The Family and Medical Leave Act has been a part of the workplace for more than a decade, so it’s gotten easier for HR to administer, right? Not so. Confusing regulations, coupled with numerous recent changes at both the legislative and regulatory levels and conflicting court decisions, ensure that FMLA continues to be one of the biggest compliance headaches for employers.

The FMLA Master Class can help you clarify the confusion surrounding the numerous legislative and regulatory changes to the Family and Medical Leave Act and get answers to all your FMLA questions at this advanced-level seminar just for Delaware employers.


Last week, I appeared on the The Proactive Employer, talking about all things workplace social media with host Stephanie Thomas, and fellow employment-law blogger, Jon Hyman of the Ohio Employers’ Law Blog.  The 60-minutes was over before we knew it but, lucky for you, if you missed the live version, you can listen to a recording of the show by either streaming it from the Proactive Employer site, or by downloading it from iTunes. 

Jonathan T. Hyman of the Ohio Employer’s Law Blog and I will be guests on this week’s edition of The Proactive Employer podcast with Stephanie R. Thomas, Ph.D. Jon and I are not only friends from the employment-law blogosphere but we also collaborated on the book, Think Before You Click, Strategies for Manging Social Media in the Workplace, together. Jon served as editor and co-author and I wrote the chapter on the interplay between privacy and social media.

On the podcast, we’ll be discussing some of the many issues relating to social media for employers, sharing tips on social-media policies, and offering suggestions on how to ensure employees are using social media safely. We’ll also be fielding questions and comments from listeners.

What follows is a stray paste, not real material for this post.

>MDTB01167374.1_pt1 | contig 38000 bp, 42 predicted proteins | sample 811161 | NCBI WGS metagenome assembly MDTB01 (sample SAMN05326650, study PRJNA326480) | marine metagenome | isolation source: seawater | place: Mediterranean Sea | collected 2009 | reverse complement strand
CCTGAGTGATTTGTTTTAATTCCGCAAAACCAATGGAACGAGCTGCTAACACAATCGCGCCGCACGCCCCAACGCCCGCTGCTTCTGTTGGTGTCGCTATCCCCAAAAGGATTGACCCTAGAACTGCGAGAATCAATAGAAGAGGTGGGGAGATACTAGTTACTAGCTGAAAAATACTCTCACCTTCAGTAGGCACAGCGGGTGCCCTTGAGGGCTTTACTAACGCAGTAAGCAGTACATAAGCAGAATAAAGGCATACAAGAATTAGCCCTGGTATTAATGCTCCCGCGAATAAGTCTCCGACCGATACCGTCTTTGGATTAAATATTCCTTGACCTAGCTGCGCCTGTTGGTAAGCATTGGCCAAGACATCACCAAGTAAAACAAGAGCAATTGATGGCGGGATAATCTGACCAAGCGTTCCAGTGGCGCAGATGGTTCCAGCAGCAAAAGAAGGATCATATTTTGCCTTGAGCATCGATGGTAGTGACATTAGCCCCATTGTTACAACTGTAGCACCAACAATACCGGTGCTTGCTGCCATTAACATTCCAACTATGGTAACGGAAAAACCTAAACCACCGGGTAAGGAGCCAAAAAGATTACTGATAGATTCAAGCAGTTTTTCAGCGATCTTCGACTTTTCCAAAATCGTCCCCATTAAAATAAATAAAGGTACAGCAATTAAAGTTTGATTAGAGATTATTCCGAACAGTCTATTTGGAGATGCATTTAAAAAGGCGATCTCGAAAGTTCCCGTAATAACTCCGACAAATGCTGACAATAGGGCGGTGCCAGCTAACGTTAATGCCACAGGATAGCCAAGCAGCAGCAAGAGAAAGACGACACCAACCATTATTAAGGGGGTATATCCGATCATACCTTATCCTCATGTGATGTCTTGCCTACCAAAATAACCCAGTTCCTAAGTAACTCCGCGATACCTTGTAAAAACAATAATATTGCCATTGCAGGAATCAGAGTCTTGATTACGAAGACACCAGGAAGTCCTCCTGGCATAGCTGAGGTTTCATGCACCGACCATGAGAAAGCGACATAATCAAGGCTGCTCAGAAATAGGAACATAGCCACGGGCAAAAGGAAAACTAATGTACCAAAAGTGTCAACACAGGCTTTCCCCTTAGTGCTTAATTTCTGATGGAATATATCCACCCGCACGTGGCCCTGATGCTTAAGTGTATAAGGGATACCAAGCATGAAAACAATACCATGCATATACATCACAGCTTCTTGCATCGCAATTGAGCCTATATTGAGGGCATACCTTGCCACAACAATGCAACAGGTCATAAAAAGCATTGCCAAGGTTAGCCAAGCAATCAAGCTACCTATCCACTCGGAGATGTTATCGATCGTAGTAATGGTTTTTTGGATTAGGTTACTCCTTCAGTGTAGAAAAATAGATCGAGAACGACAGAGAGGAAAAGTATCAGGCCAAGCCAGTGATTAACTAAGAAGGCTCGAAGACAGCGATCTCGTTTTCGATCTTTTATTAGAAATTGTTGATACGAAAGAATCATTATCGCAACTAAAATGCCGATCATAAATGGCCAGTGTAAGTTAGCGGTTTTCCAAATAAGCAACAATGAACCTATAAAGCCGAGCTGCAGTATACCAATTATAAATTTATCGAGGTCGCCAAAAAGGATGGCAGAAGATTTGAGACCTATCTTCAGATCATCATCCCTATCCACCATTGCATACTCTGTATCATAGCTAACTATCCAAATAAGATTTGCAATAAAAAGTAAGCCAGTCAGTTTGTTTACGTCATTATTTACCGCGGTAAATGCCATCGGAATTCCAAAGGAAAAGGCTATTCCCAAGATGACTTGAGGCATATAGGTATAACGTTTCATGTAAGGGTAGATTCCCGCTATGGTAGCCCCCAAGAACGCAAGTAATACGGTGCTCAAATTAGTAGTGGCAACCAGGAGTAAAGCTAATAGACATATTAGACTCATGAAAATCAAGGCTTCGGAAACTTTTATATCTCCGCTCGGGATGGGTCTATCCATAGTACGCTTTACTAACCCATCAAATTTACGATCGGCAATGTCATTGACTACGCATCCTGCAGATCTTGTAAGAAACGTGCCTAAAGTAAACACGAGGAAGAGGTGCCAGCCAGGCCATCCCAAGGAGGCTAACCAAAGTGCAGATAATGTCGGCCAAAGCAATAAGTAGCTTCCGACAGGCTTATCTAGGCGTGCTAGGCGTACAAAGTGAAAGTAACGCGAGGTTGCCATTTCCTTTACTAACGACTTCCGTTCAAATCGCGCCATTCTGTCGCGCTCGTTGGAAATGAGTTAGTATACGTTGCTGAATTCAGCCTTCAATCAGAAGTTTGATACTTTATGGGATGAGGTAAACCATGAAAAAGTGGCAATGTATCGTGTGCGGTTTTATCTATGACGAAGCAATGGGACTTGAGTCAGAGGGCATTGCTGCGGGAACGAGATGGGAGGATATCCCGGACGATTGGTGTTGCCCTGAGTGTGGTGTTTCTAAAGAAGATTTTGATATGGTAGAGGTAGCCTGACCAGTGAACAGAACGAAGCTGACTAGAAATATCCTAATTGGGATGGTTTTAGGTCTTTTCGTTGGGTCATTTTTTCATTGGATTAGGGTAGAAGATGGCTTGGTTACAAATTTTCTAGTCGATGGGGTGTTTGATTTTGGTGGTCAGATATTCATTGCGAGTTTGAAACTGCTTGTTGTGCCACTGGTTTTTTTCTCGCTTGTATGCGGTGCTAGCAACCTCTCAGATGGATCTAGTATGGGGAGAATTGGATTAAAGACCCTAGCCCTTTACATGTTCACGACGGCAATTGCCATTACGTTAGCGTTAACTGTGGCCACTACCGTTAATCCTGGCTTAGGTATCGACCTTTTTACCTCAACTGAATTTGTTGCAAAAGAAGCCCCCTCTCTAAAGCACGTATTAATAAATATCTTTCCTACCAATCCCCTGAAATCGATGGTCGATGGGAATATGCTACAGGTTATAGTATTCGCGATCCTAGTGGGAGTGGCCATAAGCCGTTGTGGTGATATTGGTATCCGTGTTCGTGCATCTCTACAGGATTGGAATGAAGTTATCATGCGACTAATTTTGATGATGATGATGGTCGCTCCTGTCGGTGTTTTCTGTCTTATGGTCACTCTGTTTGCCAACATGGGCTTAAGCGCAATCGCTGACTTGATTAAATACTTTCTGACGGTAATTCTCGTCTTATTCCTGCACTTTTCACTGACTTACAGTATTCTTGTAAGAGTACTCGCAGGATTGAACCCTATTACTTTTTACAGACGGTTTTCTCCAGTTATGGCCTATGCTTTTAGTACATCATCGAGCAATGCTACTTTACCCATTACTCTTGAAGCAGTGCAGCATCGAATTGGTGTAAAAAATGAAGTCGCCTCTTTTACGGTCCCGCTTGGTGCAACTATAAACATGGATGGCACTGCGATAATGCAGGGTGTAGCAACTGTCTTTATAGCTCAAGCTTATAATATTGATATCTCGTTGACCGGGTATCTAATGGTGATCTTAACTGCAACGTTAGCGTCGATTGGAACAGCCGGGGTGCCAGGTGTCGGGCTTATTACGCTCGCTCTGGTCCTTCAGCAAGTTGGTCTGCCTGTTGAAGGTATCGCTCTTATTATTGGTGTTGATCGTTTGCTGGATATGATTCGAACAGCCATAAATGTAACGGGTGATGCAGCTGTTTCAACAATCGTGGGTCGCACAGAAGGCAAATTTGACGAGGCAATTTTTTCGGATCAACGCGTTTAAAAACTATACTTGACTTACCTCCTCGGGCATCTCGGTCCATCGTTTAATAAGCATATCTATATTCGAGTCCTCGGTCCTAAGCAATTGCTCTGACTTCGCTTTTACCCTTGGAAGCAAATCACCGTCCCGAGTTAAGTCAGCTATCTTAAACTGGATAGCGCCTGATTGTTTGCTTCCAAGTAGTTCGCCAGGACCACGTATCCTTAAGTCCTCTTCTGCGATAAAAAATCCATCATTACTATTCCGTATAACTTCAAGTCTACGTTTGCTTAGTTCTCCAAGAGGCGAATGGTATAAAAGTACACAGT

The podcast airs live on Thursday, May 24, beginning at 3 p.m. Eastern Time and will be available as a download therafter. I hope you can join us then!

Delaware employers, you’ve got less than a week to register for the year’s most popular employment-law seminar. May 9 is just around the corner, but there is still time to register if you haven’t already done so. We’ve already beat our previous records in number of attendees but there are still seats available.

We are very pleased to announce that Delaware PERB Executive Director Deborah Murray-Sheppard will be joining Bill Bowser, Scott Holt, and Mike Stafford, for the Public Sector Update.

The details, including how to register, are available on the Seminar Event webpage. We hope to see you there!

If you are a legal blawgger or considering the idea, you may want to consider attending an upcoming CLE hosted by the ABA titled, Is Your Legal Blog Compliant?

The 90-minute webinar will be held on April 24, 2012, beginning at 1 p.m. Eastern Time. Here’s the description from the webinar registration page:

If your law firm has a blog and you have not paid attention to the matter of Hunter v. Virginia State Bar, you want to participate in this ethics CLE that addresses what amounts to a case of first impression in how blogs are interpreted under the Modern Rules of Professional Conduct.